“What is an emotion?” That question was asked in precisely that form by William James, as the title of an essay he wrote for Mind over 100 years ago (James, 1884)

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“What is an emotion?” That question was asked in precisely that form by William James, as the title of an essay he wrote for Mind over 100 years ago (James, 1884)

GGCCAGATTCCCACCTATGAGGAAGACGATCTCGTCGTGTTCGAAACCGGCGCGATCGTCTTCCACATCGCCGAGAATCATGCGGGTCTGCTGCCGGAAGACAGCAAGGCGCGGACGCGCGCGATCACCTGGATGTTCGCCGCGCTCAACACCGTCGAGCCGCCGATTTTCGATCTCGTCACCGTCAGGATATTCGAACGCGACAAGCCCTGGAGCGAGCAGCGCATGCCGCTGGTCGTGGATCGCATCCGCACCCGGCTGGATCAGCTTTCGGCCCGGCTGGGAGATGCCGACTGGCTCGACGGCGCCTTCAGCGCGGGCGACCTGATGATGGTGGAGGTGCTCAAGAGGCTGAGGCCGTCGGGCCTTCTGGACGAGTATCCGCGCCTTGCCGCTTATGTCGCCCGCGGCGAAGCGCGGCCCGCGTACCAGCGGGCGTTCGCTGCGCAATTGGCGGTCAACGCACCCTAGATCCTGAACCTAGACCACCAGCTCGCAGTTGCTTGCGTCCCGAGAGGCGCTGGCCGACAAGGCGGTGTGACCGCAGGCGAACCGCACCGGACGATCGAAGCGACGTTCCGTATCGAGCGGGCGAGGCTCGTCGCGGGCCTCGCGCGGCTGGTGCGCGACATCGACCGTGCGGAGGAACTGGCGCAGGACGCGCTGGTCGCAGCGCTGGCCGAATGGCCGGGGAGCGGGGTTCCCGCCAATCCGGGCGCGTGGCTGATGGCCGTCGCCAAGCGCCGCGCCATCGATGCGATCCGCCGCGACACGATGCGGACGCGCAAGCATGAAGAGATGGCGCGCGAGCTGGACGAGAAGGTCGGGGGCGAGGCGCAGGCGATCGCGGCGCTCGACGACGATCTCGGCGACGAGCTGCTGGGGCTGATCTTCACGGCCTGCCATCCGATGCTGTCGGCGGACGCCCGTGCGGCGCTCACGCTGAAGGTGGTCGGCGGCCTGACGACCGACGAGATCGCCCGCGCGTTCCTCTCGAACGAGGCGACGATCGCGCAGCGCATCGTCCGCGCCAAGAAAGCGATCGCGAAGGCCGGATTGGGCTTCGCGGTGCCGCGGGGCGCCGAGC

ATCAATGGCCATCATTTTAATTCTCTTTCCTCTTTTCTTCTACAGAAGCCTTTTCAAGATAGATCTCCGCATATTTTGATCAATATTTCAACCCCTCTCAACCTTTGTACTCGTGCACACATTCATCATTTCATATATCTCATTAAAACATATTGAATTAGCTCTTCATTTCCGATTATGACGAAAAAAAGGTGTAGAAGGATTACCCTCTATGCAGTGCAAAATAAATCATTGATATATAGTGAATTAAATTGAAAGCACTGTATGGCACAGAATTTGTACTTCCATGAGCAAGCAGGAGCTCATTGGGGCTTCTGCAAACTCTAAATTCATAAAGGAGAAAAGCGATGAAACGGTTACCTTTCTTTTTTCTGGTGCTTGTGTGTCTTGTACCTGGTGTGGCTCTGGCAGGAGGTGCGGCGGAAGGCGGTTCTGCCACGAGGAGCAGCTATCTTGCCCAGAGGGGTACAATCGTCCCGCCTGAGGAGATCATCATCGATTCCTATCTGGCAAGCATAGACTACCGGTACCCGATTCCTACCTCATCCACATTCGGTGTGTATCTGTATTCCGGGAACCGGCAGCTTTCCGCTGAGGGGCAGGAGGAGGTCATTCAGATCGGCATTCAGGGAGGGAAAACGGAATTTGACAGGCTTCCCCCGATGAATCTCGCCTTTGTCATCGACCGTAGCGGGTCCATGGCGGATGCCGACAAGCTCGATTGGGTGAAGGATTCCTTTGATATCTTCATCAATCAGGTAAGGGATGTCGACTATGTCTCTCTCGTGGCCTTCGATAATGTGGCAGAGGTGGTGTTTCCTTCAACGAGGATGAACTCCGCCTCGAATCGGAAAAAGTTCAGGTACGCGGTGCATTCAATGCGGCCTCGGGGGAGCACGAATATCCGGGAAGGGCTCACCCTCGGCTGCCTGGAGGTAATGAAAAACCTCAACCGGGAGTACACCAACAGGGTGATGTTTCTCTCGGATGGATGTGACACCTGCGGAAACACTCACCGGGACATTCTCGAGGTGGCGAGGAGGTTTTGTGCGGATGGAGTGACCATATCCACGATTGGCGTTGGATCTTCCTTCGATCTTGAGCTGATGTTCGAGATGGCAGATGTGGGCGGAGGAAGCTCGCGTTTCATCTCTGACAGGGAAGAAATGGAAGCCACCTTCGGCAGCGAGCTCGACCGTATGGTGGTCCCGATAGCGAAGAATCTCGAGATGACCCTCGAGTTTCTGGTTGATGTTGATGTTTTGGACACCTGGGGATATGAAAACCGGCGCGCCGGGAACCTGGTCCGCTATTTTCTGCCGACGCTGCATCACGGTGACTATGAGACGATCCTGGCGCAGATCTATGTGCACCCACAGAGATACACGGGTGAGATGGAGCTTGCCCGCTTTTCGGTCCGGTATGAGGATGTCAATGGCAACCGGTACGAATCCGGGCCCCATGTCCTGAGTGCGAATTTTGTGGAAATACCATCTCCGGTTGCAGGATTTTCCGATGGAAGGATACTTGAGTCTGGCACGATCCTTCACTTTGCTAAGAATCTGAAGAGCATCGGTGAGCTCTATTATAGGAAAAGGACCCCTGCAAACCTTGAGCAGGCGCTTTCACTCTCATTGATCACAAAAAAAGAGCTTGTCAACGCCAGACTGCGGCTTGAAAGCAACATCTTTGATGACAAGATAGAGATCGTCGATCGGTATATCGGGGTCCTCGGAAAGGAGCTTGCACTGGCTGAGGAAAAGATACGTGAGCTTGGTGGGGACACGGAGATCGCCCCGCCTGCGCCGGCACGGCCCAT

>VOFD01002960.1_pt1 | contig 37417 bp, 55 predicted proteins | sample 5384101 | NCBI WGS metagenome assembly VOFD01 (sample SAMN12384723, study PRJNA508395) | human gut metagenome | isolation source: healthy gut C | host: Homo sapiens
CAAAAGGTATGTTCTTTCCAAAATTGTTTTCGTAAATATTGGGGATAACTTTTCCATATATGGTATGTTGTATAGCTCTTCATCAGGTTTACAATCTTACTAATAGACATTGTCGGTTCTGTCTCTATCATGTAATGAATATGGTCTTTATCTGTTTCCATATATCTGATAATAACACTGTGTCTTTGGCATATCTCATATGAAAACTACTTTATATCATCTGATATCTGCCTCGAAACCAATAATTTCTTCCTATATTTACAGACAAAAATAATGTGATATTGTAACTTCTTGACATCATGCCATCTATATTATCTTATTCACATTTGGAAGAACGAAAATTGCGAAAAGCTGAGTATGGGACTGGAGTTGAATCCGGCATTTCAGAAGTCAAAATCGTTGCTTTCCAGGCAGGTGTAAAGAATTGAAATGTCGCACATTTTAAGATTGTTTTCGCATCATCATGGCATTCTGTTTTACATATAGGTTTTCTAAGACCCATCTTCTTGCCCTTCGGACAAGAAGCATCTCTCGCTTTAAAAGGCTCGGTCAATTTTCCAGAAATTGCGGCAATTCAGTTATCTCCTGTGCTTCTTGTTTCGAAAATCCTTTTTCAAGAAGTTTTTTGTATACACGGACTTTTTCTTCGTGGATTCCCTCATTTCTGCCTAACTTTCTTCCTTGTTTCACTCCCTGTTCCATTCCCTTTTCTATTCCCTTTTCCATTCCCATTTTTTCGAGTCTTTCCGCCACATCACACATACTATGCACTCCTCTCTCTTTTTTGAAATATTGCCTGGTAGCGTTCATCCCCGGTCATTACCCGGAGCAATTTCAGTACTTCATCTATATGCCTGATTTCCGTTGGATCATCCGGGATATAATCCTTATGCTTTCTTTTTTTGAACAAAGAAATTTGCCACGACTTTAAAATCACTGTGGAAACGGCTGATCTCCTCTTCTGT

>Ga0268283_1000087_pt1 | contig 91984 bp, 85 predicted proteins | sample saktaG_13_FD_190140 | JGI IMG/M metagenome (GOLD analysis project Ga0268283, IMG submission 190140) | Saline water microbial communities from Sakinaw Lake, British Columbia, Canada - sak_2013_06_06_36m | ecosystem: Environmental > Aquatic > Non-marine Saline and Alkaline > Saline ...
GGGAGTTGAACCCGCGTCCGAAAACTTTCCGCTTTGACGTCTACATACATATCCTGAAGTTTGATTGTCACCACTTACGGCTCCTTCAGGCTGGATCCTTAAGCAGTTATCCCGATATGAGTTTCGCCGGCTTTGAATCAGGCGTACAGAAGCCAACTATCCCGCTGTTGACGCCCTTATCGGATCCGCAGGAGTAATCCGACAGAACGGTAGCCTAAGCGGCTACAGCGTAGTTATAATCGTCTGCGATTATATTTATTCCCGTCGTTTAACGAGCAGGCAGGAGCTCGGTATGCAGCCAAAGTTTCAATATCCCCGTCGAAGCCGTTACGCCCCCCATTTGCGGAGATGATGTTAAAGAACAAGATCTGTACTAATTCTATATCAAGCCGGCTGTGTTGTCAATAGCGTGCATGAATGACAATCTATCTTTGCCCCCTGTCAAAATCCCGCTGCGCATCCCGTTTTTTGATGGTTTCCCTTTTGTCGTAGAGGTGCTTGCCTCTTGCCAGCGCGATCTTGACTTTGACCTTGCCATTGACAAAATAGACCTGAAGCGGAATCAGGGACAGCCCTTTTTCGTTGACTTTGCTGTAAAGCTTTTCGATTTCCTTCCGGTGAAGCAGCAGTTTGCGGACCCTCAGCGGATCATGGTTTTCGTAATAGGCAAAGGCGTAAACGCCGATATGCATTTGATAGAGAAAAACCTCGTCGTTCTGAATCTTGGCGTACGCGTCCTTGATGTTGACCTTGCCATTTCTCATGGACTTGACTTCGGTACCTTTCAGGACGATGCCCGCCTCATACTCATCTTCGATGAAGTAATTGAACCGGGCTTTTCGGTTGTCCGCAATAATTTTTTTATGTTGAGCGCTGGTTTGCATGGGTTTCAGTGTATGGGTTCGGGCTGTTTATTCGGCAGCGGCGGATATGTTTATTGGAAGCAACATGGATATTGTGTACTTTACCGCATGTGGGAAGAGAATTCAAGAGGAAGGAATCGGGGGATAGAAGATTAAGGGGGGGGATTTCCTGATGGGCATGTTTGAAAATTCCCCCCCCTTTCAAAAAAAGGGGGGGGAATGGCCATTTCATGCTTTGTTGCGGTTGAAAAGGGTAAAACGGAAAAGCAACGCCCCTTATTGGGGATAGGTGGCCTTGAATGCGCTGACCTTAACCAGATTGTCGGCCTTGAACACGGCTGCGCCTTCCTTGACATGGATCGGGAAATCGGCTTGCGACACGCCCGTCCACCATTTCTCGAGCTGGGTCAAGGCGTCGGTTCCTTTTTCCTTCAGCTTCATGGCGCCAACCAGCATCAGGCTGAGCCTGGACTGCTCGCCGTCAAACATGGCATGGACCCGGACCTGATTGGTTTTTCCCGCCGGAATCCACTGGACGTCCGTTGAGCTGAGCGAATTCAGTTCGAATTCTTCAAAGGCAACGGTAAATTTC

“What is an emotion?” That question was asked in precisely that form by William James, as the title of an essay he wrote for Mind over 100 years ago (James, 1884). But philosophers have been concerned and often worried about the nature of emotion since Socrates and the “pre-Socratics” who preceded him, and although the discipline has grown up (largely because of Socrates and his student Plato) as the pursuit of reason, the emotions have always lurked in the background–as a threat to reason, as a danger to philosophy and philosophers, as just plain unreasonable. Perhaps that is why one of the most enduring metaphors of reason and emotion has been the metaphor of master and slave, with the wisdom of reason firmly in control and the dangerous impulses of emotion safely suppressed, channeled, or (ideally) in harmony with reason. But the question “What is an emotion? has proved to be as difficult to resolve as the emotions have been to master. Just when it seems an adequate definition is in place, some new theory rears its unwelcome head and challenges our understanding.